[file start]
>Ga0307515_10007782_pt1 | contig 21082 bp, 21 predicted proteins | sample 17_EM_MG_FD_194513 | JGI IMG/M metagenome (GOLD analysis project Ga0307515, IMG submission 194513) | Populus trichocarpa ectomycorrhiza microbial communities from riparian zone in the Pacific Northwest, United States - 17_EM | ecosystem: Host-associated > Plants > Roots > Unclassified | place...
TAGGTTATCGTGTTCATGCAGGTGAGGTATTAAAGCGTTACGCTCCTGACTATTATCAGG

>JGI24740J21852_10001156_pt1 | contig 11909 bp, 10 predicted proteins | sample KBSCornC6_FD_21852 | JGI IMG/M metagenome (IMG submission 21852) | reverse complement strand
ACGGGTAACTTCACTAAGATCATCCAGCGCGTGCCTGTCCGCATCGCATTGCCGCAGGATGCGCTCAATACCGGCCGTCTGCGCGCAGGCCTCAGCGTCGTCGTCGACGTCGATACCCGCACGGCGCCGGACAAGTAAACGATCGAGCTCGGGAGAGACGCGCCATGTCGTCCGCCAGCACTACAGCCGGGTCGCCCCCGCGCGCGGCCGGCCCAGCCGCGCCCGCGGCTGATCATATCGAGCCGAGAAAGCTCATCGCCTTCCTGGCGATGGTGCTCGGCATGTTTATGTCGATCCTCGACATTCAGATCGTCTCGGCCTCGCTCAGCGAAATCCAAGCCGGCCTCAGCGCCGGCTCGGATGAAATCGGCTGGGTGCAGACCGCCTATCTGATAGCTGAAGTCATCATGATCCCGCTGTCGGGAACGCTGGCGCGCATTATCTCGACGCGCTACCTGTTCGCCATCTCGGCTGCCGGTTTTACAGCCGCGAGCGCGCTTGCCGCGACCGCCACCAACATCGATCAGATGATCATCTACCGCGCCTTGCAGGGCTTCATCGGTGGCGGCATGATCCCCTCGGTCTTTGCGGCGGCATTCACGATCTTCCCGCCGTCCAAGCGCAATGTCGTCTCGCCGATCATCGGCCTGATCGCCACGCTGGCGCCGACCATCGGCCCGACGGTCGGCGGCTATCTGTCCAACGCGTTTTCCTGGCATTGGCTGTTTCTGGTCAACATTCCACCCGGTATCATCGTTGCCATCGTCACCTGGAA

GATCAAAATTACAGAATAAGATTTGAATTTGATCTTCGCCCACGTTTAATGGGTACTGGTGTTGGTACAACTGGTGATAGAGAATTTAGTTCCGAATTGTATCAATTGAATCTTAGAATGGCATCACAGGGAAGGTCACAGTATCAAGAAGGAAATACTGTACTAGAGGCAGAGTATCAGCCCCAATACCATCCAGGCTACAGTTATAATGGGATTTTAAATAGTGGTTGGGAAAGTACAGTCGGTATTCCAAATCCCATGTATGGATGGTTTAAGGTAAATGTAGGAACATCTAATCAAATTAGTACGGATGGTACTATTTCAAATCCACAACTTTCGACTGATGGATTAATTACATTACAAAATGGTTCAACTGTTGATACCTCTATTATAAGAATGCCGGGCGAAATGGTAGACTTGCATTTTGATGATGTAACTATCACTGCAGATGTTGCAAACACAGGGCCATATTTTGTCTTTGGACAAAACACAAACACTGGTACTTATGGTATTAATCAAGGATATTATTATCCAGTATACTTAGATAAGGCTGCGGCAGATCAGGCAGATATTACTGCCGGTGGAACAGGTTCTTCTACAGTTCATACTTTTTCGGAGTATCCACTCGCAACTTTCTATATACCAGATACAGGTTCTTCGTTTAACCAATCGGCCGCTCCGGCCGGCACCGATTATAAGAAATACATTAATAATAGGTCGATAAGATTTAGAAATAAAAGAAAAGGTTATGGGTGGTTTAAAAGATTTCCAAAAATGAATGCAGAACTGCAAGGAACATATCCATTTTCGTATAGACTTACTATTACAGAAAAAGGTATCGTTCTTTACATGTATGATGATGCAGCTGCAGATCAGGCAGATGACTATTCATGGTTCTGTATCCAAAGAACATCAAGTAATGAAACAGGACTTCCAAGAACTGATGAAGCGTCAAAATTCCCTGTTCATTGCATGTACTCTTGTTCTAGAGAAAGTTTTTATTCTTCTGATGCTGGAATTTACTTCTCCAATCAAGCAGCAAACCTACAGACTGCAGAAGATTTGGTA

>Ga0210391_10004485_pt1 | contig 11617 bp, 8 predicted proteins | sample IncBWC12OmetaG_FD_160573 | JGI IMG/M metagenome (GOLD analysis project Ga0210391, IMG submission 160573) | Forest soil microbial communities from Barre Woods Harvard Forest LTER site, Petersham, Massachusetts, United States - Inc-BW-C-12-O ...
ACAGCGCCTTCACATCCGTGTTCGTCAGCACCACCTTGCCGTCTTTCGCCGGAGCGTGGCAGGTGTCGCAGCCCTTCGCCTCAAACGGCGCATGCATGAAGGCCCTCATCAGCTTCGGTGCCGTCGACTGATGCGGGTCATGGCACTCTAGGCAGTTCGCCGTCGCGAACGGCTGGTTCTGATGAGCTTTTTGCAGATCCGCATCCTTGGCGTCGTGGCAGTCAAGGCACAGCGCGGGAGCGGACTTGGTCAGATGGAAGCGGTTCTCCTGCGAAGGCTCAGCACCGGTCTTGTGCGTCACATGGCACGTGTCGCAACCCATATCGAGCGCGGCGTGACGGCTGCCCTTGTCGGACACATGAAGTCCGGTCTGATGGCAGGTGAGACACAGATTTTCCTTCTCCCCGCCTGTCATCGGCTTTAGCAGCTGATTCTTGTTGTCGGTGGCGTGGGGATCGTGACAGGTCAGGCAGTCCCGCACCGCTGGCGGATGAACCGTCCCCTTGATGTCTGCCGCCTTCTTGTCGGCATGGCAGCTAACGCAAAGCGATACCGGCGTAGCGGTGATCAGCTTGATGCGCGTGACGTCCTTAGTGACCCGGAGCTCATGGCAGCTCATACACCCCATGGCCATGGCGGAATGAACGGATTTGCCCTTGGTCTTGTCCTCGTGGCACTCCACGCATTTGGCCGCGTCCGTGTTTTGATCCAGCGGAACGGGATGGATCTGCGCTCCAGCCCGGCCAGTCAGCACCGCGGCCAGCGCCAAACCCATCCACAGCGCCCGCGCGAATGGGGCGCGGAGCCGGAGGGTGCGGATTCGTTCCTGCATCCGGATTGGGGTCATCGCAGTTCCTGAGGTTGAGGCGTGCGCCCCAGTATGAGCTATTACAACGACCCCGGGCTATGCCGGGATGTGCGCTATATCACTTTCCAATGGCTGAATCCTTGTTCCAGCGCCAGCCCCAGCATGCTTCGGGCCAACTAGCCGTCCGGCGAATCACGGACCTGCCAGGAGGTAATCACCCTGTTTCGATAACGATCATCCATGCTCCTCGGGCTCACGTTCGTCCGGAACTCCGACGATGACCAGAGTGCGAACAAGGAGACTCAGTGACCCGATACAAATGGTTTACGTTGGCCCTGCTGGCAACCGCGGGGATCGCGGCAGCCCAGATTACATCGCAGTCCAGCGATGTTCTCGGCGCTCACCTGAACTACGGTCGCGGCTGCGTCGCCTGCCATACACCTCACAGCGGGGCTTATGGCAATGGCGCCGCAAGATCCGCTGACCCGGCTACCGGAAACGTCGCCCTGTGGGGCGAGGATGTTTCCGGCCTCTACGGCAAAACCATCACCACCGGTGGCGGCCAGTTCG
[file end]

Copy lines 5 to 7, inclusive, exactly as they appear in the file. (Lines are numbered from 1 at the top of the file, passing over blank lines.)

GATCAAAATTACAGAATAAGATTTGAATTTGATCTTCGCCCACGTTTAATGGGTACTGGTGTTGGTACAACTGGTGATAGAGAATTTAGTTCCGAATTGTATCAATTGAATCTTAGAATGGCATCACAGGGAAGGTCACAGTATCAAGAAGGAAATACTGTACTAGAGGCAGAGTATCAGCCCCAATACCATCCAGGCTACAGTTATAATGGGATTTTAAATAGTGGTTGGGAAAGTACAGTCGGTATTCCAAATCCCATGTATGGATGGTTTAAGGTAAATGTAGGAACATCTAATCAAATTAGTACGGATGGTACTATTTCAAATCCACAACTTTCGACTGATGGATTAATTACATTACAAAATGGTTCAACTGTTGATACCTCTATTATAAGAATGCCGGGCGAAATGGTAGACTTGCATTTTGATGATGTAACTATCACTGCAGATGTTGCAAACACAGGGCCATATTTTGTCTTTGGACAAAACACAAACACTGGTACTTATGGTATTAATCAAGGATATTATTATCCAGTATACTTAGATAAGGCTGCGGCAGATCAGGCAGATATTACTGCCGGTGGAACAGGTTCTTCTACAGTTCATACTTTTTCGGAGTATCCACTCGCAACTTTCTATATACCAGATACAGGTTCTTCGTTTAACCAATCGGCCGCTCCGGCCGGCACCGATTATAAGAAATACATTAATAATAGGTCGATAAGATTTAGAAATAAAAGAAAAGGTTATGGGTGGTTTAAAAGATTTCCAAAAATGAATGCAGAACTGCAAGGAACATATCCATTTTCGTATAGACTTACTATTACAGAAAAAGGTATCGTTCTTTACATGTATGATGATGCAGCTGCAGATCAGGCAGATGACTATTCATGGTTCTGTATCCAAAGAACATCAAGTAATGAAACAGGACTTCCAAGAACTGATGAAGCGTCAAAATTCCCTGTTCATTGCATGTACTCTTGTTCTAGAGAAAGTTTTTATTCTTCTGATGCTGGAATTTACTTCTCCAATCAAGCAGCAAACCTACAGACTGCAGAAGATTTGGTA

>Ga0210391_10004485_pt1 | contig 11617 bp, 8 predicted proteins | sample IncBWC12OmetaG_FD_160573 | JGI IMG/M metagenome (GOLD analysis project Ga0210391, IMG submission 160573) | Forest soil microbial communities from Barre Woods Harvard Forest LTER site, Petersham, Massachusetts, United States - Inc-BW-C-12-O ...
ACAGCGCCTTCACATCCGTGTTCGTCAGCACCACCTTGCCGTCTTTCGCCGGAGCGTGGCAGGTGTCGCAGCCCTTCGCCTCAAACGGCGCATGCATGAAGGCCCTCATCAGCTTCGGTGCCGTCGACTGATGCGGGTCATGGCACTCTAGGCAGTTCGCCGTCGCGAACGGCTGGTTCTGATGAGCTTTTTGCAGATCCGCATCCTTGGCGTCGTGGCAGTCAAGGCACAGCGCGGGAGCGGACTTGGTCAGATGGAAGCGGTTCTCCTGCGAAGGCTCAGCACCGGTCTTGTGCGTCACATGGCACGTGTCGCAACCCATATCGAGCGCGGCGTGACGGCTGCCCTTGTCGGACACATGAAGTCCGGTCTGATGGCAGGTGAGACACAGATTTTCCTTCTCCCCGCCTGTCATCGGCTTTAGCAGCTGATTCTTGTTGTCGGTGGCGTGGGGATCGTGACAGGTCAGGCAGTCCCGCACCGCTGGCGGATGAACCGTCCCCTTGATGTCTGCCGCCTTCTTGTCGGCATGGCAGCTAACGCAAAGCGATACCGGCGTAGCGGTGATCAGCTTGATGCGCGTGACGTCCTTAGTGACCCGGAGCTCATGGCAGCTCATACACCCCATGGCCATGGCGGAATGAACGGATTTGCCCTTGGTCTTGTCCTCGTGGCACTCCACGCATTTGGCCGCGTCCGTGTTTTGATCCAGCGGAACGGGATGGATCTGCGCTCCAGCCCGGCCAGTCAGCACCGCGGCCAGCGCCAAACCCATCCACAGCGCCCGCGCGAATGGGGCGCGGAGCCGGAGGGTGCGGATTCGTTCCTGCATCCGGATTGGGGTCATCGCAGTTCCTGAGGTTGAGGCGTGCGCCCCAGTATGAGCTATTACAACGACCCCGGGCTATGCCGGGATGTGCGCTATATCACTTTCCAATGGCTGAATCCTTGTTCCAGCGCCAGCCCCAGCATGCTTCGGGCCAACTAGCCGTCCGGCGAATCACGGACCTGCCAGGAGGTAATCACCCTGTTTCGATAACGATCATCCATGCTCCTCGGGCTCACGTTCGTCCGGAACTCCGACGATGACCAGAGTGCGAACAAGGAGACTCAGTGACCCGATACAAATGGTTTACGTTGGCCCTGCTGGCAACCGCGGGGATCGCGGCAGCCCAGATTACATCGCAGTCCAGCGATGTTCTCGGCGCTCACCTGAACTACGGTCGCGGCTGCGTCGCCTGCCATACACCTCACAGCGGGGCTTATGGCAATGGCGCCGCAAGATCCGCTGACCCGGCTACCGGAAACGTCGCCCTGTGGGGCGAGGATGTTTCCGGCCTCTACGGCAAAACCATCACCACCGGTGGCGGCCAGTTCG